By DAMIAN CRISTODERO
© St. Petersburg Times,
published September 9, 2001
1. Can Nikolai Khabibulin regain prime form?
The 28-year-old said he has "no doubt" he will be the same goaltender who had a 2.13 goals-against average and eight shutouts for the Coyotes in 1998-99. If he can shake off the rust of what was, basically, a two-year contract holdout, Tampa Bay's last line of defense will be as solid as it was during the 1995-96 playoff season.
2. How will Kevin Weekes fit in?
General manager Rick Dudley has said the master plan is for Weekes to play about 30 games as Khabibulin's backup. Will this be acceptable to a player who last season played 61? Weekes has declined all interview requests. If he stays focused and even pushes Khabibulin for playing time, the Lighting's goaltending could be among the best in the league.
3. Will Vinny Lecavalier be in camp?
Don't hold your breath. Neither side has budged much off its opening bids. Both Lecavalier and the Lightning have much to lose if this doesn't get resolved soon. It can't be good for the 21-year-old captain to miss camp, and Tampa Bay doesn't need the distraction or the hole his absence will create.
4. Can Brad Richards beat the sophomore jinx?
The 21-year-old, who should have been rookie of the year last season, weighs 194 after putting on about 15 pounds of muscle during the summer. He will need it. Richards will be much more of a target for opposing players who remember his smooth moves and pinpoint passing. The pressure will mount if Lecavalier does not sign and Richards takes the No. 1 line.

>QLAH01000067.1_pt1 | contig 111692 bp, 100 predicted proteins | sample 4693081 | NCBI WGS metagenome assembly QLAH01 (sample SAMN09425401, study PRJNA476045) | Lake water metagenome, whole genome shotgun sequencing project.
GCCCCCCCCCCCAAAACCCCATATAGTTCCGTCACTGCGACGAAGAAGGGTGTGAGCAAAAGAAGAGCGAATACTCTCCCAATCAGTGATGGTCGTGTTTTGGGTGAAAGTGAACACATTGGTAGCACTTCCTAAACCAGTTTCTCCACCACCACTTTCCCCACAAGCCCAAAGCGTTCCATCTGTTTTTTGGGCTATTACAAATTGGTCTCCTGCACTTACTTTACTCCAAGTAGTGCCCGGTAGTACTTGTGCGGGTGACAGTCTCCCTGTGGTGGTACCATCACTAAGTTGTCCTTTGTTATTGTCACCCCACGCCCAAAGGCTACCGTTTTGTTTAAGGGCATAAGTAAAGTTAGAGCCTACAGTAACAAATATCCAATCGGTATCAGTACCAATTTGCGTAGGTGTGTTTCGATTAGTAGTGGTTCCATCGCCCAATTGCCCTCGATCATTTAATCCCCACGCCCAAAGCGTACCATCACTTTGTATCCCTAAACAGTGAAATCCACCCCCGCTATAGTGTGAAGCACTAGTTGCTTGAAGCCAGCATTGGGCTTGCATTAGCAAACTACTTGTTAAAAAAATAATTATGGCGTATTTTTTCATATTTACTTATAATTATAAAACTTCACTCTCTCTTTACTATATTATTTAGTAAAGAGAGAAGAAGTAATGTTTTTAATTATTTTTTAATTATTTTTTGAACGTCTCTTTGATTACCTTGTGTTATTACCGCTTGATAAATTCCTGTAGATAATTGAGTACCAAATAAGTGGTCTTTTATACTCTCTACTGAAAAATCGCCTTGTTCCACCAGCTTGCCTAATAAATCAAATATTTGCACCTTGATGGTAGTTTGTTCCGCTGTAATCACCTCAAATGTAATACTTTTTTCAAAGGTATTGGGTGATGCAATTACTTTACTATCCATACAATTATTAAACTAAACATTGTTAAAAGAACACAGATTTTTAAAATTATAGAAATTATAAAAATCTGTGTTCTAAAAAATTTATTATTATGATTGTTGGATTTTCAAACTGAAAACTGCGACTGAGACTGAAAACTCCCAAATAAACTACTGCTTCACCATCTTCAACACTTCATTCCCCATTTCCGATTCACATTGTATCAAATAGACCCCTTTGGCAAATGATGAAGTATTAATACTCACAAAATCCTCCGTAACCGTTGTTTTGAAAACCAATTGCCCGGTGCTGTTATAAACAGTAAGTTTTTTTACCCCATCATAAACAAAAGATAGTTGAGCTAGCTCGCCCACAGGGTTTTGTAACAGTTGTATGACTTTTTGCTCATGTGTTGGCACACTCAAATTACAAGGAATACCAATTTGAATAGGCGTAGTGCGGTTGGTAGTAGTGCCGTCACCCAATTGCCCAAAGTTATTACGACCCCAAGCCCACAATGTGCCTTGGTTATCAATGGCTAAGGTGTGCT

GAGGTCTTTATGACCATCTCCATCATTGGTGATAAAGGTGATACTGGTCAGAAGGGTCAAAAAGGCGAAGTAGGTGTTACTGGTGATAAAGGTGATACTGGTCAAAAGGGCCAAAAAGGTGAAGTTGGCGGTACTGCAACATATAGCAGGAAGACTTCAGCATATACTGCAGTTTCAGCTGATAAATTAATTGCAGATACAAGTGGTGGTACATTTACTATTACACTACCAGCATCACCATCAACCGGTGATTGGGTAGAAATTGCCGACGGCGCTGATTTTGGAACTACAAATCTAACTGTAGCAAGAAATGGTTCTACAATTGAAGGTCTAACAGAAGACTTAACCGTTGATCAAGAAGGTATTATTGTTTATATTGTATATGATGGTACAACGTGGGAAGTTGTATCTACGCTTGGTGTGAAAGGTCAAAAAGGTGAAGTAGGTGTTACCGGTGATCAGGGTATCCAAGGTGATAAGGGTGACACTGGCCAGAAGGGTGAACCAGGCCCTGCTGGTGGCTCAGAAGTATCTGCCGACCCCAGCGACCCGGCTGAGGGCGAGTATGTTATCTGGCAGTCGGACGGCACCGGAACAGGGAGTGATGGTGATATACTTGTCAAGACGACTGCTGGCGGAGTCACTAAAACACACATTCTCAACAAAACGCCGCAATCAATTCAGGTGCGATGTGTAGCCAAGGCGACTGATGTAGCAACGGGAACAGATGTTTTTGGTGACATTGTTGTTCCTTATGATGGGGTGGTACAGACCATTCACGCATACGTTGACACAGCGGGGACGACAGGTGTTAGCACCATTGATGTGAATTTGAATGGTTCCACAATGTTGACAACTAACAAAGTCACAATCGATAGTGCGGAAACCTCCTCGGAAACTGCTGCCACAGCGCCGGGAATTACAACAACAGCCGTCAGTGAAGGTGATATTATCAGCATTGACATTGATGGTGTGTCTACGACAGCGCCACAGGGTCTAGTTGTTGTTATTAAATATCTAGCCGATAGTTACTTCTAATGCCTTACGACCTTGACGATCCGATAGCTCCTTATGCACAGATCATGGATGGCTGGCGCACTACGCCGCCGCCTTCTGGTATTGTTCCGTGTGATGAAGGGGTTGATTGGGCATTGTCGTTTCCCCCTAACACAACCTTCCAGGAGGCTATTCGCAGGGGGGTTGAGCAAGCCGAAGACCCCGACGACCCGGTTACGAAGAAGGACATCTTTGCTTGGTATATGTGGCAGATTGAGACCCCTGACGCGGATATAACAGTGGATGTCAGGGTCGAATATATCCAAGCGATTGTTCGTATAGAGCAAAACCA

5. Did the defense learn from its mistakes?
Though it played better as the season progressed, things got pretty ugly at times on the back line. The blossoming of Jassen Cullimore and the addition of Stan Neckar helped. Offseason moves that brought in 39-year-old Grant Ledyard and 6-foot-2, 200-pound Nolan Pratt should provide stability and muscle. But the group is still young; without Ledyard the average age is 23.8. Then again, it also is a year older.
6. Will special teams be revamped?
Count on it. Atrocious is too kind a word for the power play and penalty kill last season. The Lightning was second-worst in the NHL with the man advantage, and 17th-best when a man short. Much of the problem stemmed from losing the battles along the boards. The team has added grit, Richards will get a try on the right point and defenseman Pavel Kubina likely will go to the left.
7. Is Nikita Alexeev really that good?
The 19-year-old, the No. 8 pick of the 2000 draft, is 6 feet 5, 215 pounds and had 31 goals and 71 points in 64 games last season for Erie of the OHL. The jump from juniors to the NHL is severe, but Alexeev is a great skater and showed confidence and a feisty streak during last year's camp. He is expected to make the team.
8. Will more than youth be served?
Dudley waited too long last season before realizing his team needed a veteran presence. It has it now with the additions of Ledyard, 39; Dave Andreychuk, 37; Tim Taylor, 32; and Juha Ylonen, 29. They are expected set an example on the ice and set a tone in the locker room.
9. Is Andrei Zyuzin ready to step up?
The defenseman's heralded offensive skills have been sporadic, and he has been inconsistent on the back line. Injuries kept him from playing a full season since Tampa Bay acquired him in August 1999 from the Sharks. The 23-year-old said he is in the best shape of his career after a summer of training in the Colorado mountains.
10. Can this team make the playoffs?
Hey, anything is possible. More reasonable goals are 35 victories, 80 points and a reason to go to the Ice Palace after January. Despite the veteran additions and a grittiness upgrade, the Lightning is still young, unproven on defense and in need of more firepower, a shortage that will become acute if Lecavalier is not signed.